The hating season

August 1, 2004 By    

With apologies to Rick Roldan and all those who thrive in the manipulative,
scheming world that is our nation’s capital, I hate politics.

Democrats and Republicans alike, you can have the whole conniving lot. I don’t believe a word any of them says about anything. If they assured me that the grass is green and sky blue, I’d first have to go outside to check for myself.

I hate the two-party system. Every four years, it’s like standing in the frozen
food aisle and choosing between the beef and chicken boxed entrees. Just once I’d like a creative, home-cooked meal prepared with fresh food.

I hate the prattle that comes with the incessant, mind-numbing image campaigns of both parties. Democrats are all soft, cowering liberals who want to raise my taxes and give handouts to every worthless slacker who wants them. Republicans are all fascist nut jobs who want to rule rather than govern. “Our” side vs. “their” side.

I hate the fact that the nation’s most important business (a national energy
policy, for instance) comes to a screeching halt as the campaign heats up. That way, neither side can claim credit – or be assessed blame – for legislation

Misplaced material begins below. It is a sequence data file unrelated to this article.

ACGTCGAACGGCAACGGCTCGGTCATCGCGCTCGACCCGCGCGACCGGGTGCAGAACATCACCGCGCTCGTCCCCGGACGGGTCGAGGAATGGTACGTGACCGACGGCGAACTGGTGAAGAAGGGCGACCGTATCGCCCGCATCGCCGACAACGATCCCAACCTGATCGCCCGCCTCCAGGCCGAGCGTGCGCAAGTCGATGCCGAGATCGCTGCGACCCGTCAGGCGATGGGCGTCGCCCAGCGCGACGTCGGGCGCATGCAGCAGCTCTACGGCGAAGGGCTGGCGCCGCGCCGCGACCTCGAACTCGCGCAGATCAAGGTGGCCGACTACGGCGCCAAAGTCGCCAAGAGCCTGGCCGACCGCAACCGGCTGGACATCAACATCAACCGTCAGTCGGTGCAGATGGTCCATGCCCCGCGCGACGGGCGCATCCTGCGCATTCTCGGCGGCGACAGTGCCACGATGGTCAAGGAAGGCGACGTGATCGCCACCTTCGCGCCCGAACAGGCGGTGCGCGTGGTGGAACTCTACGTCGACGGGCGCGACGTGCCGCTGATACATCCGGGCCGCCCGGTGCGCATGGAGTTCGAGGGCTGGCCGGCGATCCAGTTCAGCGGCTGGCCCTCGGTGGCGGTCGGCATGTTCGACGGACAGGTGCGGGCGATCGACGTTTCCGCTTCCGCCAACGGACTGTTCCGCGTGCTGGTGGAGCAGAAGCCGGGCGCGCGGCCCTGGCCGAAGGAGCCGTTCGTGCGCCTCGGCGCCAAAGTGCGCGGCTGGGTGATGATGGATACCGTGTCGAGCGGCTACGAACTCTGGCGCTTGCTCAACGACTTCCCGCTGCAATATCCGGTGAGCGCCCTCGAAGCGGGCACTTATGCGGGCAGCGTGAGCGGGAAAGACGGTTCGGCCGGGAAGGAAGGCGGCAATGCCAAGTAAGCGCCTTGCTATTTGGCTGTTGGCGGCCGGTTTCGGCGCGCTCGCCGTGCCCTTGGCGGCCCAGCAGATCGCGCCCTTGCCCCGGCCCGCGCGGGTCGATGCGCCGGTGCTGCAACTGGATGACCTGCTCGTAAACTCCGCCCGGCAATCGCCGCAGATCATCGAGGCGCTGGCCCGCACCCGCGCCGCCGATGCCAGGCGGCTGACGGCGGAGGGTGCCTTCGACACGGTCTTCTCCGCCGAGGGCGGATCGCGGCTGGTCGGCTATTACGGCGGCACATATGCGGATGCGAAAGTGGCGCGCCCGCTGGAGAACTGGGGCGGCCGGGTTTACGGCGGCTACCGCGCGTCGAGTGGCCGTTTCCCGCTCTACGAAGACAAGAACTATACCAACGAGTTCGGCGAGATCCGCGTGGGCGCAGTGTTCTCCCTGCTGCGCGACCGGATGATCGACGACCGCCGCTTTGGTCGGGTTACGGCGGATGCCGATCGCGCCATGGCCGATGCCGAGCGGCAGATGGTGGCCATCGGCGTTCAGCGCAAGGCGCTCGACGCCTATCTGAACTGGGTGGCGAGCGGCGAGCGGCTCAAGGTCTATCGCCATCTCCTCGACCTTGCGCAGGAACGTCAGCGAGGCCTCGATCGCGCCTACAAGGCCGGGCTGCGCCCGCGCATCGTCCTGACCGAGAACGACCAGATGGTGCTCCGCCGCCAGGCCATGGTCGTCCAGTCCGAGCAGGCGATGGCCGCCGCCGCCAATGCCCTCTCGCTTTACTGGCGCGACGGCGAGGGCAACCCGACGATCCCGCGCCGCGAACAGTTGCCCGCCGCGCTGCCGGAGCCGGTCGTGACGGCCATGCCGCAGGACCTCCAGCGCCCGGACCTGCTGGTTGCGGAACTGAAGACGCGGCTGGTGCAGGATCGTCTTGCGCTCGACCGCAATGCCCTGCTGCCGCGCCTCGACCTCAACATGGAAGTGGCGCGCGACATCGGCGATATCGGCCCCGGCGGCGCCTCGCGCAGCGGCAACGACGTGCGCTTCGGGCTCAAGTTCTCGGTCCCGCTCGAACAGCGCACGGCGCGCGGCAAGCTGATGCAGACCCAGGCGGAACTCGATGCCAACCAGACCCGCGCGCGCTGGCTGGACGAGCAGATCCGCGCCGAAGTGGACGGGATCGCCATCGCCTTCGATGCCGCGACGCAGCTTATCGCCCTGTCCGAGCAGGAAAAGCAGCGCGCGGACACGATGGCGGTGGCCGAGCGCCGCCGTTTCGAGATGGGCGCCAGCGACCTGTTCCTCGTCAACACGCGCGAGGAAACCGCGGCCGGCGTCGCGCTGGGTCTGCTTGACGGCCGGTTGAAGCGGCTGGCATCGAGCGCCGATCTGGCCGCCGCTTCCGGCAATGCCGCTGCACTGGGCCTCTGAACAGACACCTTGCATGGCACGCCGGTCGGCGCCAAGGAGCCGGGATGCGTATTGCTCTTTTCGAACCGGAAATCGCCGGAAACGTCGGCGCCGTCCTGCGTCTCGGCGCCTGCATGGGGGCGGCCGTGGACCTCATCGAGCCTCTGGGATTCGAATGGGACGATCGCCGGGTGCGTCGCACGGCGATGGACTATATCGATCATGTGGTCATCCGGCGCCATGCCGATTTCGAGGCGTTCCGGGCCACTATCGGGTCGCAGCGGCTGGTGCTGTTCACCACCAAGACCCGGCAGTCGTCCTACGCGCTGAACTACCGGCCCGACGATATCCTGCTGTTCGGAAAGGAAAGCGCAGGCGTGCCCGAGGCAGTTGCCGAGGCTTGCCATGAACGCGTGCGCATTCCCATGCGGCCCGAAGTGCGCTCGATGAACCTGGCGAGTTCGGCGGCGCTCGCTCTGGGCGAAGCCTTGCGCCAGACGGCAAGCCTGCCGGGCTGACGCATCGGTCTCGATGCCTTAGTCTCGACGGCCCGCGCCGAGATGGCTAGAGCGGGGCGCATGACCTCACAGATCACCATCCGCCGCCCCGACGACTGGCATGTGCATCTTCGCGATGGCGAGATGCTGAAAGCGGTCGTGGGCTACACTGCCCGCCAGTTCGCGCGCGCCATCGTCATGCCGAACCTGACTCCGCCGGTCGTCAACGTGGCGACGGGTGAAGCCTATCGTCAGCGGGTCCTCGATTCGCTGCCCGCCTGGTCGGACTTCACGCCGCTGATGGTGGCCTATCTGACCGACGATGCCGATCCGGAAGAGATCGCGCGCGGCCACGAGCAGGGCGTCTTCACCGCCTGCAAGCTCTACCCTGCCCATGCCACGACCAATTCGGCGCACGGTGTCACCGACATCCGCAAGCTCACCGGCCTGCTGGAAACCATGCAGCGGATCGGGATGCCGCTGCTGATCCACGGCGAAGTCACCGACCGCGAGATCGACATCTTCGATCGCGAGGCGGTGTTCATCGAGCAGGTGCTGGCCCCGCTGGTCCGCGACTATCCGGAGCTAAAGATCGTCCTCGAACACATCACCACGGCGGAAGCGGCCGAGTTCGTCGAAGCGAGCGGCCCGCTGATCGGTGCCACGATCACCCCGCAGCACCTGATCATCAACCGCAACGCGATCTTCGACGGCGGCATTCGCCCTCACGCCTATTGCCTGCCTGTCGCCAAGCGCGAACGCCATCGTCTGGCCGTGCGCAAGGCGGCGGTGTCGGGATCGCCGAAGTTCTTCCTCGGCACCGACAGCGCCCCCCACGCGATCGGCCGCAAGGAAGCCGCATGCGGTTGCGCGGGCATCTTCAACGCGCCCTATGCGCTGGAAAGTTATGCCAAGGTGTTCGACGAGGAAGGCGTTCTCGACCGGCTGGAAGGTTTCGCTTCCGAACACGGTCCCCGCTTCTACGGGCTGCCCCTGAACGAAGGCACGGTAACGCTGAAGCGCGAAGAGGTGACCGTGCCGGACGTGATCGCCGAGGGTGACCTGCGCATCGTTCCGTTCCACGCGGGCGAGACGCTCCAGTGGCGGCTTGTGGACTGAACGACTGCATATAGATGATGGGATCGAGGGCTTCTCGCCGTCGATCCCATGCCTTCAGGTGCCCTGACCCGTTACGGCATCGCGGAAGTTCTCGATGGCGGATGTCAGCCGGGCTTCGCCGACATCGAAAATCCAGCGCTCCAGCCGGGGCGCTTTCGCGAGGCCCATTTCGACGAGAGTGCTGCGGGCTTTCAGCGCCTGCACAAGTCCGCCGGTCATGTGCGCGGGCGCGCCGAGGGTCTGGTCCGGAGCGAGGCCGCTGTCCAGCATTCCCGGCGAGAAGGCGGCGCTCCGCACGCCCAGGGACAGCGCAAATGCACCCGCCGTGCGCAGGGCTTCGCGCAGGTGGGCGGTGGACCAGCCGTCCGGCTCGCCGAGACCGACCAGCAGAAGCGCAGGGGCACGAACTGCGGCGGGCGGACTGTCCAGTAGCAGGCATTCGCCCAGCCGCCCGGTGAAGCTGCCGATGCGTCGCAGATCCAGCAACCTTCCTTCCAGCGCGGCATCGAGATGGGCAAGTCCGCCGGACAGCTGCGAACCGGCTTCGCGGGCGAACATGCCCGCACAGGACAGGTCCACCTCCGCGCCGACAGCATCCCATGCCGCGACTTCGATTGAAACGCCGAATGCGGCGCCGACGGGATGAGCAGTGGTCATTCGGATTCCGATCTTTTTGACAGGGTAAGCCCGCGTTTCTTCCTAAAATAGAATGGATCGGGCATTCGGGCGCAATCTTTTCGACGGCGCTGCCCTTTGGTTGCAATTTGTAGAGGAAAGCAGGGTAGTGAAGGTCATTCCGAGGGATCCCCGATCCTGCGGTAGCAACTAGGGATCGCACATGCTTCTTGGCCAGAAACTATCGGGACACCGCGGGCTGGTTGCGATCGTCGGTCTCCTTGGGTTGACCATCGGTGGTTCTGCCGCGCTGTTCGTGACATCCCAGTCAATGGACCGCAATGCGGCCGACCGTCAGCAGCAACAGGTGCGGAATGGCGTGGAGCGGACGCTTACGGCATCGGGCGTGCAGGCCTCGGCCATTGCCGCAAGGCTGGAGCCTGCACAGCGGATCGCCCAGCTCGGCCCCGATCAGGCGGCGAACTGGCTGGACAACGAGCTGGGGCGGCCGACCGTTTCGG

that some group of Americans (read: voters) is bound to love or hate. Way too much political turf at stake to leave that to chance.

I hate the game playing: Power plays, back scratching, character assassination and back-room brokering. Filibusters to prevent “the other side of the aisle” from getting a leg up.

I hate being forced to choose between a healthy environment and job growth,
affordable health insurance and budget deficits, or my right to privacy and
national security.

I hate image over substance. Add enough spin to your press release and nobody will ever know the difference. Ditto photo shoots of smiling candidates shaking hands with anyone who can represent the common folk.

I hate – but understand – the fact that our industry leaders have to play Beltway games in order to be heard over the din of the better connected and better financed interest groups. More money into the campaign troughs of elected officials who are likely to see things our way and to thank those who voted our way. Spending $1 million for a one-year awareness campaign to get the ear of Washington’s elite.

I hate being told I’m a cynical idealist who just can’t appreciate how things
get done in the real world.

Three more long, painful months until the election is over. I hate it.

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